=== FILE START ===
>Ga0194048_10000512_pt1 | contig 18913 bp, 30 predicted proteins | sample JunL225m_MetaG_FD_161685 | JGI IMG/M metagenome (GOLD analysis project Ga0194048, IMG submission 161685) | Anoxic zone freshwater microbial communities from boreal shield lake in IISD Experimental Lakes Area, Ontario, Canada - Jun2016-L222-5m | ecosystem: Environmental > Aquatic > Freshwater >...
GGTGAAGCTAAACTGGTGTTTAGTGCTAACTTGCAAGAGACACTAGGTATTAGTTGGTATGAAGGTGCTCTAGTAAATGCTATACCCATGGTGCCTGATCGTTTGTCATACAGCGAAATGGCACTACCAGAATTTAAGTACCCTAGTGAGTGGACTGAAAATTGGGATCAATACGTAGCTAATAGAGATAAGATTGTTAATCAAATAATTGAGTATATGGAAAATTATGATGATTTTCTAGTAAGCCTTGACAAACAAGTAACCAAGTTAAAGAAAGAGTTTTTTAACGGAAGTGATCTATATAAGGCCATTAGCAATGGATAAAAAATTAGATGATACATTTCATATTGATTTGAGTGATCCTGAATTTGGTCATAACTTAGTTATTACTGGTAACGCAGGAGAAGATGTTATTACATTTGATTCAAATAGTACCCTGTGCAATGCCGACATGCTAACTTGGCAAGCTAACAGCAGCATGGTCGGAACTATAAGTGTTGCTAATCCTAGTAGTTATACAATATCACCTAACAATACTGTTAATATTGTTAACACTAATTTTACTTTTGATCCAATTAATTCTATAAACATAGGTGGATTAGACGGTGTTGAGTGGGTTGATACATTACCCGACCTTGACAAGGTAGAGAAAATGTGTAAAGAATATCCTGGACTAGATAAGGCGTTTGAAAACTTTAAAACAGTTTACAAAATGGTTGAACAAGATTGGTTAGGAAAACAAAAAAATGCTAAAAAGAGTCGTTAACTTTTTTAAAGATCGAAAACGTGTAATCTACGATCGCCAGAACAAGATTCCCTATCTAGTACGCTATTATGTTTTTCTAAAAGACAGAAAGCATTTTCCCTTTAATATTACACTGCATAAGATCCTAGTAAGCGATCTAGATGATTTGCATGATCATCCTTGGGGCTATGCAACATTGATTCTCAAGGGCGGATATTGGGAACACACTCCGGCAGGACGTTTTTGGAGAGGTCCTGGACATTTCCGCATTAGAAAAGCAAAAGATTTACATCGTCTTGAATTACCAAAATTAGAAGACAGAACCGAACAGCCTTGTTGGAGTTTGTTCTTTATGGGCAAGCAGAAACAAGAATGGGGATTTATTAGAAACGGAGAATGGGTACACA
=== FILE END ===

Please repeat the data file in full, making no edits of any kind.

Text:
>Ga0194048_10000512_pt1 | contig 18913 bp, 30 predicted proteins | sample JunL225m_MetaG_FD_161685 | JGI IMG/M metagenome (GOLD analysis project Ga0194048, IMG submission 161685) | Anoxic zone freshwater microbial communities from boreal shield lake in IISD Experimental Lakes Area, Ontario, Canada - Jun2016-L222-5m | ecosystem: Environmental > Aquatic > Freshwater >...
GGTGAAGCTAAACTGGTGTTTAGTGCTAACTTGCAAGAGACACTAGGTATTAGTTGGTATGAAGGTGCTCTAGTAAATGCTATACCCATGGTGCCTGATCGTTTGTCATACAGCGAAATGGCACTACCAGAATTTAAGTACCCTAGTGAGTGGACTGAAAATTGGGATCAATACGTAGCTAATAGAGATAAGATTGTTAATCAAATAATTGAGTATATGGAAAATTATGATGATTTTCTAGTAAGCCTTGACAAACAAGTAACCAAGTTAAAGAAAGAGTTTTTTAACGGAAGTGATCTATATAAGGCCATTAGCAATGGATAAAAAATTAGATGATACATTTCATATTGATTTGAGTGATCCTGAATTTGGTCATAACTTAGTTATTACTGGTAACGCAGGAGAAGATGTTATTACATTTGATTCAAATAGTACCCTGTGCAATGCCGACATGCTAACTTGGCAAGCTAACAGCAGCATGGTCGGAACTATAAGTGTTGCTAATCCTAGTAGTTATACAATATCACCTAACAATACTGTTAATATTGTTAACACTAATTTTACTTTTGATCCAATTAATTCTATAAACATAGGTGGATTAGACGGTGTTGAGTGGGTTGATACATTACCCGACCTTGACAAGGTAGAGAAAATGTGTAAAGAATATCCTGGACTAGATAAGGCGTTTGAAAACTTTAAAACAGTTTACAAAATGGTTGAACAAGATTGGTTAGGAAAACAAAAAAATGCTAAAAAGAGTCGTTAACTTTTTTAAAGATCGAAAACGTGTAATCTACGATCGCCAGAACAAGATTCCCTATCTAGTACGCTATTATGTTTTTCTAAAAGACAGAAAGCATTTTCCCTTTAATATTACACTGCATAAGATCCTAGTAAGCGATCTAGATGATTTGCATGATCATCCTTGGGGCTATGCAACATTGATTCTCAAGGGCGGATATTGGGAACACACTCCGGCAGGACGTTTTTGGAGAGGTCCTGGACATTTCCGCATTAGAAAAGCAAAAGATTTACATCGTCTTGAATTACCAAAATTAGAAGACAGAACCGAACAGCCTTGTTGGAGTTTGTTCTTTATGGGCAAGCAGAAACAAGAATGGGGATTTATTAGAAACGGAGAATGGGTACACA